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Juvenile Rights in the Criminal Justice System

Juveniles

“Unless appropriate due process of law is followed, even the juvenile who has violated the law may not feel that he is being fairly treated and may therefore resist the rehabilitative efforts
of court personnel.”

In re Gault (1967), 387 U.S. 1

What are my rights?

  • You have the right to be given the Miranda Warning.

  • You have the right to receive advance notice of the charges against you within a reasonable amount of time before your hearing.

  • You have the right to have an attorney present during your hearing.

  • You have the right to a trial.

  • You have the right against self-incrimination.

  • You have the right to appeal your case and have an attorney appointed to assist you.

You have the right to be given the Miranda Warning

The warning informs you that (1) you have the right to remain silent; (2) anything you say can be used against you in a court of law; (3) you have the right to an attorney; and (4) if you cannot afford an attorney, one will be appointed before any questioning if you so desire.

Sometimes the police will ask you to answer questions. You do not have to speak if you don’t want to. You do not have to speak without your attorney present. If you don’t have an attorney, you can ask for one at any time. You can always ask for a parent to be present during questioning.

Whoever is questioning you may say any of the following to get your cooperation:

"If you answer truthfully, you can go home."

"If you tell what your friends did, nothing will happen to you."

"If you tell the truth, you don’t need an attorney."

"If you don’t confess, you can go to trial as an adult."

All of these situations depend on many factors besides whether you answer questions. You can’t always go home; you may get charged if you tell what your friends did; and you may be tried as an adult even if you confess. The police do not control whether or not charges are filed. They do not control what type of charges are filed. If the police make promises about your charges, you cannot enforce these promises later. If you are not sure what to do, you should always ask for an attorney before you answer any questions.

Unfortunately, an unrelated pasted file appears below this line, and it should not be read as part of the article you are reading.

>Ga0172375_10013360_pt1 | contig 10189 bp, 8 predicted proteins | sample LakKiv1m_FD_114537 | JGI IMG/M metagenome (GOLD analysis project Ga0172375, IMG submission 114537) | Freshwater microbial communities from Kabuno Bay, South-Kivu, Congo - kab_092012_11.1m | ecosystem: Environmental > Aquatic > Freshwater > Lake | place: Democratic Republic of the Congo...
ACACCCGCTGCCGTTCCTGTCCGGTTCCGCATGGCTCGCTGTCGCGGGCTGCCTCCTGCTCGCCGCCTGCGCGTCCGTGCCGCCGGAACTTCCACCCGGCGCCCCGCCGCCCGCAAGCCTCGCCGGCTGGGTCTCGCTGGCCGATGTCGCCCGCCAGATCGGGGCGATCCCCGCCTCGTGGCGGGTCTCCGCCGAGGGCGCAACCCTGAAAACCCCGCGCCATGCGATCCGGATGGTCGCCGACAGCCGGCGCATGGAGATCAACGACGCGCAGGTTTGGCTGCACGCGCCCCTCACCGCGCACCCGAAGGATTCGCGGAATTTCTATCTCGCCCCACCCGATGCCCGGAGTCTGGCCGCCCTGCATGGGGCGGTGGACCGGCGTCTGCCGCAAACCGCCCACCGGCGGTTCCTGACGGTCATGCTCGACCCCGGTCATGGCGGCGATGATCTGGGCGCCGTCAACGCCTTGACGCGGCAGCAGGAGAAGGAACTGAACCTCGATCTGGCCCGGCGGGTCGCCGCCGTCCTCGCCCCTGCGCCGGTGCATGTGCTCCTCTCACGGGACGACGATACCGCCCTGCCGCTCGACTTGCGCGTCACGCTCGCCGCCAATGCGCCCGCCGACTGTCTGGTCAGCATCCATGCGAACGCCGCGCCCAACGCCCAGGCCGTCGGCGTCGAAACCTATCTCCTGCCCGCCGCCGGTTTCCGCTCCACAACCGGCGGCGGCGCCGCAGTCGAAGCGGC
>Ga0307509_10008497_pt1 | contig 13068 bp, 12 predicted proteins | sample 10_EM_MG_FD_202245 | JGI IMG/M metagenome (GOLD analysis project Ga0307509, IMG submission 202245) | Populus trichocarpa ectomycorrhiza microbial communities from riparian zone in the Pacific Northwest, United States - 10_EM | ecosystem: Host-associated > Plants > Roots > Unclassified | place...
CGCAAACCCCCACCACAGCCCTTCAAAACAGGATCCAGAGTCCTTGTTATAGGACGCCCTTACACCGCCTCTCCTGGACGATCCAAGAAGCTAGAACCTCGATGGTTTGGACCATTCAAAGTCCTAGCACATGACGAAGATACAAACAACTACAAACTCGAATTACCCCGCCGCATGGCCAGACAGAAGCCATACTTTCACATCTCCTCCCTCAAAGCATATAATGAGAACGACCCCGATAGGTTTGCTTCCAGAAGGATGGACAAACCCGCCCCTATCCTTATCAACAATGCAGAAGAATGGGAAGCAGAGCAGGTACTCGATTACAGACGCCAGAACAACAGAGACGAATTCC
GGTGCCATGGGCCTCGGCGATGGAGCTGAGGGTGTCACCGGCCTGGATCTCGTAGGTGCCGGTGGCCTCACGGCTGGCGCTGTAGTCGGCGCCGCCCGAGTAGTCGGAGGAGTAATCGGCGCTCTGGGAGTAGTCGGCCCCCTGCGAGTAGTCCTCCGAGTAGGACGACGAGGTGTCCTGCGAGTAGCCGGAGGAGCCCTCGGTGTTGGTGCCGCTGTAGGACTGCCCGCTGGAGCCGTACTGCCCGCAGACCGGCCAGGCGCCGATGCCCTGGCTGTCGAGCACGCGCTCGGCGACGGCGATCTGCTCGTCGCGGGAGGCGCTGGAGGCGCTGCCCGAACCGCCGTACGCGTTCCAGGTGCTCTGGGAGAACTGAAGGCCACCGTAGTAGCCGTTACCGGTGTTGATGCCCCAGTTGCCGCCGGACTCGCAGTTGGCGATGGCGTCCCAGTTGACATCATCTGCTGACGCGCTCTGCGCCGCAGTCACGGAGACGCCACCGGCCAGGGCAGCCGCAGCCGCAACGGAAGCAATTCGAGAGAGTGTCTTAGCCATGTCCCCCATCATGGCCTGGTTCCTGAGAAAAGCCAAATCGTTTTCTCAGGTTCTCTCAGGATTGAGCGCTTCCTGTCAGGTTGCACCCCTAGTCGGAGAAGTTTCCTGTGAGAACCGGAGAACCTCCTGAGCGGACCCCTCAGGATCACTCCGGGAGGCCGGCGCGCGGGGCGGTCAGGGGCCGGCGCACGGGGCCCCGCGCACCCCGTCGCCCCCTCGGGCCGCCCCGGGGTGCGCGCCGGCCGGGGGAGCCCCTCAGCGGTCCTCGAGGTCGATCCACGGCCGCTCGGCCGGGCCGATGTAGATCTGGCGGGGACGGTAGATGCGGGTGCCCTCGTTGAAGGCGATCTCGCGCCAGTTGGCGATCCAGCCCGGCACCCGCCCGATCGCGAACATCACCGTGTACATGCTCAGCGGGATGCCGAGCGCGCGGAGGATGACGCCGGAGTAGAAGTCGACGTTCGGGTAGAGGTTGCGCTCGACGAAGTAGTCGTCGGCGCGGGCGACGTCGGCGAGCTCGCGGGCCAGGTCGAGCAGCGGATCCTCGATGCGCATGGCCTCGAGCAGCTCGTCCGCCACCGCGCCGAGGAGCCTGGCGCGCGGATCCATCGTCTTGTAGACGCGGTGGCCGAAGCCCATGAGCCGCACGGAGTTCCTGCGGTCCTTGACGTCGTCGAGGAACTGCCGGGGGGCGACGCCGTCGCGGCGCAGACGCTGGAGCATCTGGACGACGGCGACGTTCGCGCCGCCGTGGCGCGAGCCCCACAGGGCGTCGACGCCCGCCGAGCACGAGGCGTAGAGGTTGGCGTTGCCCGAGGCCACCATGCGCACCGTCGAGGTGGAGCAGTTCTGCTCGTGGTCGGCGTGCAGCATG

You have the right to receive advance notice of the charges against you within a reasonable amount of time before your hearing.

You receive notice of the charges against you in the form of a complaint. The complaint must list all the charges that are brought up in court. You must receive the complaint in enough time to allow you to prepare for a hearing. The complaint should contain enough details that your alleged actions are clear from reading it. If you do not receive a complaint in advance of your hearing, if all of the charges are not listed, or if there is not enough detail in the complaint, ask for an attorney.

You have the right to have an attorney present during your hearing.

Sometimes the court will ask you if you want to "waive counsel". Say NO to this question if you want an attorney. Waiving counsel means that you agree to give up your right to have an attorney appointed to your case. Once you have an attorney you should ask this person any questions you have. It is the attorney’s job to explain anything you don’t understand. If you want an attorney, the court will appoint one.

You have the right to a trial.

At court you will be asked to admit or deny the charges against you. By admitting to the charges you are giving up your right to a trial. When you admit to the charges against you, you give up other rights such as presenting evidence (witnesses) in your favor and cross-examining witnesses against you. By denying the charges, you make the state prove its case. If you do not feel there is good evidence against you, deny the charges and ask for an attorney. You should tell your attorney what evidence is in your favor and what witnesses you have. You do not have the right to a jury trial if you are being charged as a juvenile.

You have the right against self-incrimination.

This right means you do not have to say or do anything that helps the state prove its case against you. This protection applies when the police are asking you questions and it applies to your trial. You do not have to testify at your trial. If you are being asked questions in a different context and your answer contains information that could be used in a criminal prosecution, you do not have to answer those questions. Also, you do not have to answer if your answer could lead to other evidence that might be used against you.

You have the right to appeal your case and have an attorney appointed to assist you.

At the conclusion of your case, you have the right to appeal to a court of higher power. You have this right if you had a trial or if you pled to the charges against you. The right to have your appeal heard only lasts for 30 days after the court’s final decision. If you do not appeal within those 30 days, you may lose your right to appeal. When you file an appeal you are asking the Court of Appeals to examine what happened in your trial court and make sure that your Constitutional rights were not violated. At the conclusion of your original case, you can tell your judge you want to appeal. You can also ask the judge for an attorney to help you appeal.

 

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